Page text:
Costly Prison Crackdown

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After a prisoner was mistakenly released on parole and went on a deadly rampage last year, the state locked up more felons than it did before the killing spree, costing the Michigan Department of Corrections about $30 million, a newspaper analysis indicates.

The department finished last year with nearly 1,300 more inmates than officials anticipated, while the number of felons heading to prison each month remains higher than before Patrick Selepak's February 2006 killing spree.

"Prior to Selepak, we were keeping our prison growth under control," department spokesman Russ Marlan told The Detroit News for a Tuesday story.

Selepak, 28, of Macomb County, mistakenly had been put back on parole and later murdered three people. He is serving multiple life sentences.

Amid public outcry, and an ensuing investigation, more felons were sent to prison. But tight budgets and limited space resulted in fewer parolees with minor violations being locked up, while more prisoners were considered for parole, records show.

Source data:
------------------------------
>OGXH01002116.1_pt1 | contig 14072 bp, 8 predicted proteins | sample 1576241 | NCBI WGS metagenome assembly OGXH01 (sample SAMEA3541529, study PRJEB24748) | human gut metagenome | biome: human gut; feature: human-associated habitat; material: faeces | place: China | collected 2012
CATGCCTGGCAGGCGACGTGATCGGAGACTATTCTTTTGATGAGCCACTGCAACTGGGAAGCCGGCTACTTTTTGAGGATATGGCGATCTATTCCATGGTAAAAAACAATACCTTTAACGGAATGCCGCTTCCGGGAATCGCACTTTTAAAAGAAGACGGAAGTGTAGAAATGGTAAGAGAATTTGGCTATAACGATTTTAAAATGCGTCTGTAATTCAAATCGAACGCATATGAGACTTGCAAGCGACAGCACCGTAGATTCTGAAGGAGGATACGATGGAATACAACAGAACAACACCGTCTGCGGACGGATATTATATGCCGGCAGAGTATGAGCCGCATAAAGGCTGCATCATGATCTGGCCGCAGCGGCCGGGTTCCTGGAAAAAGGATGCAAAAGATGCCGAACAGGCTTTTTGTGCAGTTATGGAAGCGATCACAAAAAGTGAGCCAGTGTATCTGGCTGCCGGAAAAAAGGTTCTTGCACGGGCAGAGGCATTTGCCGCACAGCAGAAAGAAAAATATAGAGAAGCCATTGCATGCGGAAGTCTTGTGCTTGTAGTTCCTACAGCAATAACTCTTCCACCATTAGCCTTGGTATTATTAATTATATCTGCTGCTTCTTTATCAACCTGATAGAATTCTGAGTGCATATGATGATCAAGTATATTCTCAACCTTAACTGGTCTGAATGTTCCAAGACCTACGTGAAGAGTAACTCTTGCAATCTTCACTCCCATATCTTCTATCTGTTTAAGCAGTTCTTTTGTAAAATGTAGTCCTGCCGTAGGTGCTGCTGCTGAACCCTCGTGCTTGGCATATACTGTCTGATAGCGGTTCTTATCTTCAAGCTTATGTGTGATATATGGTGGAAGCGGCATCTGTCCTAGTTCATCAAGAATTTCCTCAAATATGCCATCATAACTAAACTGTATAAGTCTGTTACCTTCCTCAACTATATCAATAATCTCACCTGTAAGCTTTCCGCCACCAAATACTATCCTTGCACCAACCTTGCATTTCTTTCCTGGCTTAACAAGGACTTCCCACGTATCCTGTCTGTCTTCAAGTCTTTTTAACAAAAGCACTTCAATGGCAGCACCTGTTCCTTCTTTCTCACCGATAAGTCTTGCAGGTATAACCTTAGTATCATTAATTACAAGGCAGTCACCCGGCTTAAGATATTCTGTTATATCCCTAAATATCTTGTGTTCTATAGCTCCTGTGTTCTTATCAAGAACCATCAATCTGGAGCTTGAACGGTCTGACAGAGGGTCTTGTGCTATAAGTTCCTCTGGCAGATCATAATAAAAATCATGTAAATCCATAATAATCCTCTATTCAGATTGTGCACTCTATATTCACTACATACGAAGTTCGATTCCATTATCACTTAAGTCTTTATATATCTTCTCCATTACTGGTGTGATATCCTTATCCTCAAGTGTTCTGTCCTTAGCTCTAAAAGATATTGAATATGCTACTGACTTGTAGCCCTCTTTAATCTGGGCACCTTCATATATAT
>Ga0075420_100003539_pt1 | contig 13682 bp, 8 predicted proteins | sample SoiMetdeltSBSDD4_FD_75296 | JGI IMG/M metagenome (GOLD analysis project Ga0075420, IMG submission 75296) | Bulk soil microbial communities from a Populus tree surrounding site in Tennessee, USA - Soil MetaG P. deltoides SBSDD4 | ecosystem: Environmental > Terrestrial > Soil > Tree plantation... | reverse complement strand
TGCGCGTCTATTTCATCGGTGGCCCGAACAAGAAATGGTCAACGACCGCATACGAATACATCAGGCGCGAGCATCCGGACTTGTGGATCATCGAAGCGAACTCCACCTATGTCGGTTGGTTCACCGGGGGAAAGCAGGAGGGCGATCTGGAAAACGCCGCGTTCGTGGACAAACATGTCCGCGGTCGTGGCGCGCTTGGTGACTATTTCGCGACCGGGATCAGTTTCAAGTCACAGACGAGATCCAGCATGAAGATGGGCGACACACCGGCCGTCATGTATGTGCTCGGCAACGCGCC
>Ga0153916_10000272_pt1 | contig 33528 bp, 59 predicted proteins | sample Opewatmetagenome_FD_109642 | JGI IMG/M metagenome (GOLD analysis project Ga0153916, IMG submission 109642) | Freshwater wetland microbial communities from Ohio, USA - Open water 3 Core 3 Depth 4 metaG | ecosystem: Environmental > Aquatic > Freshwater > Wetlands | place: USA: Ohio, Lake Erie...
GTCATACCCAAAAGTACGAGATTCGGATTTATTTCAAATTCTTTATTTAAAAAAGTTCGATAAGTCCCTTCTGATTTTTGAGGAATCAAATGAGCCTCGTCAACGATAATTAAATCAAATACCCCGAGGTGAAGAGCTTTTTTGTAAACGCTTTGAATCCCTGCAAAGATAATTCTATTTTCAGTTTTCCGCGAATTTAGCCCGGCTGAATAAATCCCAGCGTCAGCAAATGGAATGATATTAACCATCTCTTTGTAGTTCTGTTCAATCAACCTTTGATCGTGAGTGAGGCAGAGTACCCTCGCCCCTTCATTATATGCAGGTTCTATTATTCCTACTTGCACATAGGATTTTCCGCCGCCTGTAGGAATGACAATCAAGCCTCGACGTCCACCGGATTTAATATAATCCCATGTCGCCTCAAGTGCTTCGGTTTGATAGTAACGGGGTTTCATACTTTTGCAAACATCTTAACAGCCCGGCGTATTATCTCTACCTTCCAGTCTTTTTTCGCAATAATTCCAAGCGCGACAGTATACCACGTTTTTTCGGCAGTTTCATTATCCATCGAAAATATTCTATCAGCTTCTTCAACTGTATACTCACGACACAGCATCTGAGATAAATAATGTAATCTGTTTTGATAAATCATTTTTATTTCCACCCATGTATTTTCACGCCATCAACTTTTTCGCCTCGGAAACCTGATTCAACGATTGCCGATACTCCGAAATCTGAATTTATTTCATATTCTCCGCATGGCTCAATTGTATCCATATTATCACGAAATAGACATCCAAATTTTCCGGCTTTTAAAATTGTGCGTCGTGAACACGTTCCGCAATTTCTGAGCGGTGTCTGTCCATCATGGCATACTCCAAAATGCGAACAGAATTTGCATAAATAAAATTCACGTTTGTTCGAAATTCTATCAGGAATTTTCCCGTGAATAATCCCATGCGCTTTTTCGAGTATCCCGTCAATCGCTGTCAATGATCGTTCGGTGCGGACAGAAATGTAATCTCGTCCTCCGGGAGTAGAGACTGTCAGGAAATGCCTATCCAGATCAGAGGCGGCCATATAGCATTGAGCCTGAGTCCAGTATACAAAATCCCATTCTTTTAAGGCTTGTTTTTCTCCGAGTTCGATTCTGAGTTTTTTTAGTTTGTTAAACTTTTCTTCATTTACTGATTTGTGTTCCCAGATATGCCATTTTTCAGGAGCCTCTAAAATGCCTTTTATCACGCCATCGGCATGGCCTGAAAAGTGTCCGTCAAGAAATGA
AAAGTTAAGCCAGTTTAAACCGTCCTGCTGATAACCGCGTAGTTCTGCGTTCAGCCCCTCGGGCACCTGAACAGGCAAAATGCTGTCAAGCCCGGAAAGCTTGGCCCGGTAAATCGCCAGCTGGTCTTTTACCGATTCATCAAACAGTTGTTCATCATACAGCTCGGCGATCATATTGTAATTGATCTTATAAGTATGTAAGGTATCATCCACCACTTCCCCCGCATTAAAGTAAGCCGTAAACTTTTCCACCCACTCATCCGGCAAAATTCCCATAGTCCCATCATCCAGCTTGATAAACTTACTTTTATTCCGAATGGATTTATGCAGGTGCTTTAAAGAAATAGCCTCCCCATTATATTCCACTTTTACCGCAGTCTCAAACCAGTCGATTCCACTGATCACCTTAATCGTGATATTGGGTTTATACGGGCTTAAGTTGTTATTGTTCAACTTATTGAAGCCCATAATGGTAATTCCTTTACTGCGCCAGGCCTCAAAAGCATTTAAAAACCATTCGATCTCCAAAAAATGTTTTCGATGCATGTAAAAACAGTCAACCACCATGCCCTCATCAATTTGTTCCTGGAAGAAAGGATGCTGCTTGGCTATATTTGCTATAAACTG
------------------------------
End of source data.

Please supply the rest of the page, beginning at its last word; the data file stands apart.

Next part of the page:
Michigan prisons set a record in 2006 with 850 more inmates than in 2005. The fastest growing prison term category, at 23 percent, were those of a year or less.

Mary Beth Kelly, chief judge of Wayne Circuit Court, said state sentencing guidelines leave judges little room to steer additional convicts to prison.

Meanwhile, the Corrections Department is trying to pare $92 million from its budget. One solution has been to funnel more prisoners toward parole, despite historic trends indicating that about half of all parolees end up back in jail or prison.

In the 14 months before Selepak's killing spree, the state took in 66 more prisoners than it released, according to records. But in the three months following the rampage -- March through May 2006 -- the prison population grew by 280 prisoners a month.
Parole board approvals decreased from 54.4 percent during the 14 months before Selepak's crimes to 47.5 percent during the three months after his spree. The approval rate since has climbed to 54.2 percent, records show.

"Parole is never a perfect science," said Calhoun County Prosecutor John Hallacy, a former member of the state's parole board. "I always wondered when they were going to send me my crystal ball.

"The bottom line is not how much money did you spend? The ultimate question is how safe are we?"

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